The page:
I have always had what you might refer to as weak ankles. They snap and pop a lot and never feel very stable. When I started seeing a chiropractor about 5 years ago, she observed that my ankles (among other things) were out of alignment. She adjusted them and commented on how loose they felt. Every time I receive a chiropractic adjustment my ankles require resetting as well. Sometimes they move so much during the adjustment that I think my whole foot is going to come off in my doctor’s hands. We often joke about it. My profession requires long hours of standing still in front of a computer and even with periodic adjustments my ankles were still always “loose” and I won’t even start to complain about my feet (that’s probably another post altogether). I personally think that having to stand still in one place all day for a job may actually be worse for our body than sitting at a desk.
My chiropractor suggested Trace Minerals B-12, a blend containing:
Vitamin B-12, iron, iodine, zinc, copper, manganese as well as a proprietary blend of some very obscure ingredients, which I may go into in a later post.
According to the company literature, this formula combines important nutrients to support enzymatic reactions in the body, support a healthy body, provides essential cofactors for healthy cell functioning, provides iodine (which is required for healthy thyroid, spleen, and red blood cell functions, and are supposed to support ligament, cartilage, and bone structure), immune system and thyroid function: fat metabolism; and calcium utilization. If I remember to take these every day my ankles are much sturdier and less prone to snapping and popping, and are much less frequently in need of adjusting. When my girls started complaining of “growing pains” in their legs and ankles, my chiropractor suggested giving them ½ tablet daily. The post-bedtime trips downstairs for me to massage or “adjust” their ankles have completely stopped. So naturally as a pharmacist I feel compelled to explore these trace minerals and see what they are actually doing for us. I’m going to explore a few ingredients each week, so let’s get started.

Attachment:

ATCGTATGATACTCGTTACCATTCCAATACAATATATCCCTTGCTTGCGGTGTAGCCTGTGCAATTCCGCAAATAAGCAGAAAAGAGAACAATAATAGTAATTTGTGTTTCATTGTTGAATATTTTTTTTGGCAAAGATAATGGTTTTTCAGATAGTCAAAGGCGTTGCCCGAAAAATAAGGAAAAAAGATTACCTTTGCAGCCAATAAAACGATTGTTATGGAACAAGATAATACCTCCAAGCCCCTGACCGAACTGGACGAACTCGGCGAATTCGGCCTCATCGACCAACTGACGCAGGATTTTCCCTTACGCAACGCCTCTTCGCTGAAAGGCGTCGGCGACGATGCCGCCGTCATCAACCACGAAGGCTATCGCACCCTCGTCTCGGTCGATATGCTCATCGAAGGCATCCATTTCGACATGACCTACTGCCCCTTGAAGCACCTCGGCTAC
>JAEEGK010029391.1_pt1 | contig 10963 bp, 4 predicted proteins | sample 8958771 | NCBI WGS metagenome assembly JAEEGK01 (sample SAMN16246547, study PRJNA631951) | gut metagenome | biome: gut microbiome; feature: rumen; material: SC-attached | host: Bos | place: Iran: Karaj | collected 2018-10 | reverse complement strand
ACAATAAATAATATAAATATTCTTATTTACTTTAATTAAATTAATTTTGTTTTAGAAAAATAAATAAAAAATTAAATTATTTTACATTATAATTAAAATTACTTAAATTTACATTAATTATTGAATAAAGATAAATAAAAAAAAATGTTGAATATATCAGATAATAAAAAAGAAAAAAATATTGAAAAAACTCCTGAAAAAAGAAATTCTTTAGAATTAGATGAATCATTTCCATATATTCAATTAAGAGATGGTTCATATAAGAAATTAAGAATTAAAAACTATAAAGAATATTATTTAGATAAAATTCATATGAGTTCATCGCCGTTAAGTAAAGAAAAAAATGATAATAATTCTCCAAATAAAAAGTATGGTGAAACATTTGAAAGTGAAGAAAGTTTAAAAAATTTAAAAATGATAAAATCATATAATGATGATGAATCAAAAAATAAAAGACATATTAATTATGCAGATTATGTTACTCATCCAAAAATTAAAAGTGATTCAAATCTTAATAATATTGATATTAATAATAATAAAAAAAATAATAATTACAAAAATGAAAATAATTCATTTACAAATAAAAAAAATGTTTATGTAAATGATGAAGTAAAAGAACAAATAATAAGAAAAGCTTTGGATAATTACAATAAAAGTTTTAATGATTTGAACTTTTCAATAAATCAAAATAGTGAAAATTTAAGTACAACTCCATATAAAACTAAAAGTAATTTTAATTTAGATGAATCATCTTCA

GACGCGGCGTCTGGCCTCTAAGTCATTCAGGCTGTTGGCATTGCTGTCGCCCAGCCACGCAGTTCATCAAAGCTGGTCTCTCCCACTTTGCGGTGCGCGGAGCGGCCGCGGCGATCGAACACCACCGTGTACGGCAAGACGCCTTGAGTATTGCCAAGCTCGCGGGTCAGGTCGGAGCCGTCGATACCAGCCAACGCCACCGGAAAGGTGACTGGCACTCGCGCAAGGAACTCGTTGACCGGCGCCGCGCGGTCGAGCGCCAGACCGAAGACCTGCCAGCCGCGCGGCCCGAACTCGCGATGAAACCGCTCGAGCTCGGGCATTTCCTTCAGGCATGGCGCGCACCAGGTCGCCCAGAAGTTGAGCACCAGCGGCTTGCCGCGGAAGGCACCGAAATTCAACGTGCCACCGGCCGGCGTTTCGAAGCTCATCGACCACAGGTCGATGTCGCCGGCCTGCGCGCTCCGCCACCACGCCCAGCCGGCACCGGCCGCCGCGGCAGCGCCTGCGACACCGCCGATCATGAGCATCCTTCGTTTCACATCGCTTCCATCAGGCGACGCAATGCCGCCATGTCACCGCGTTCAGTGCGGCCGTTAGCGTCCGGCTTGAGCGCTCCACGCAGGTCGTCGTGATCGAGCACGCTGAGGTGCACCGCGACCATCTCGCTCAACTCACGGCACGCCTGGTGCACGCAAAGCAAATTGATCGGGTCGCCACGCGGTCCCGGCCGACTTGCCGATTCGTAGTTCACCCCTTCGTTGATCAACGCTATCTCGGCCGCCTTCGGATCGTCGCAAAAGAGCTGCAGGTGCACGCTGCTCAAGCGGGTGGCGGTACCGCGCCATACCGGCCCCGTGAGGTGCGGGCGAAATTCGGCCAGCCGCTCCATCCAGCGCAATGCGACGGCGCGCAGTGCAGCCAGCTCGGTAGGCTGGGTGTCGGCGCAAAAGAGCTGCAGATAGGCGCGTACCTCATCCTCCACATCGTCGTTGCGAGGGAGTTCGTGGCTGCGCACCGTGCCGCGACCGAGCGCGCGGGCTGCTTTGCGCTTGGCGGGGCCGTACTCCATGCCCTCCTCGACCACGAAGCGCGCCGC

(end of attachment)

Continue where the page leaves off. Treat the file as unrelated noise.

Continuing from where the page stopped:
Vitamin B-12: Benefits your mood, energy level, memory, heart, skin, hair, digestion and more.
It is one of the most essential components for formation, repair, and maintenance of red blood cells thereby ensuring a healthy cardiovascular system. Red blood cells contain a special protein called hemoglobin, which helps carry oxygen from the lungs to the rest of the body and then returns carbon dioxide from the body to the lungs so it can be exhaled. The red blood cells carry oxygen to your muscles, where some of it is used immediately and the rest is stored. The oxygen in your body is used to break down glucose and create the fuel for your muscles.
Vitamin B-12 lends a helping hand in maintaining nerve cells and therefor a strong nervous system. This further helps in maintaining the regular formation of DNA, the building block of the human body.
Vitamin B-12 is also essential for enzyme production, which fuel many reactions in the body. It functions as a coenzyme, meaning that it is required for enzyme-catalyzed reactions.
Vitamin B-12 is one of the vitamins that our body cannot produce and has to be provided by foods or supplements. It is a water-soluble vitamin, meaning that it dissolves in water, which allows it to be absorbed quickly in the body. Water-soluble vitamins are carried to the body’s tissues by the blood stream. Unlike other water-soluble vitamins (which the body can’t store), we do store a (approximately) two-year supply of Vitamin B-12 in our liver. Any excess amounts of water-soluble vitamins simply pass through the body via the kidneys.
Fatigue is the number one symptom of a B-12 deficiency, which can result in a host of illnesses like anemia, fatigue, weakness, constipation, loss of appetite, weight loss, depression, poor memory, soreness of the mouth, asthma, and vision problems.
Make sure that your body is getting enough vitamin B12 by incorporating these foods in your diet: liver, meat, eggs, milk, cheese and some varieties of fish. Or take a good quality supplement.
So I assume this vitamin is helping my “wonky” ankles by supporting nerve and muscle function and tone as well as supporting enzymatic reactions and building DNA (the building block of the body). It sounds reasonable to me. So far my supplement is making sense. We’ll explore more ingredients next week.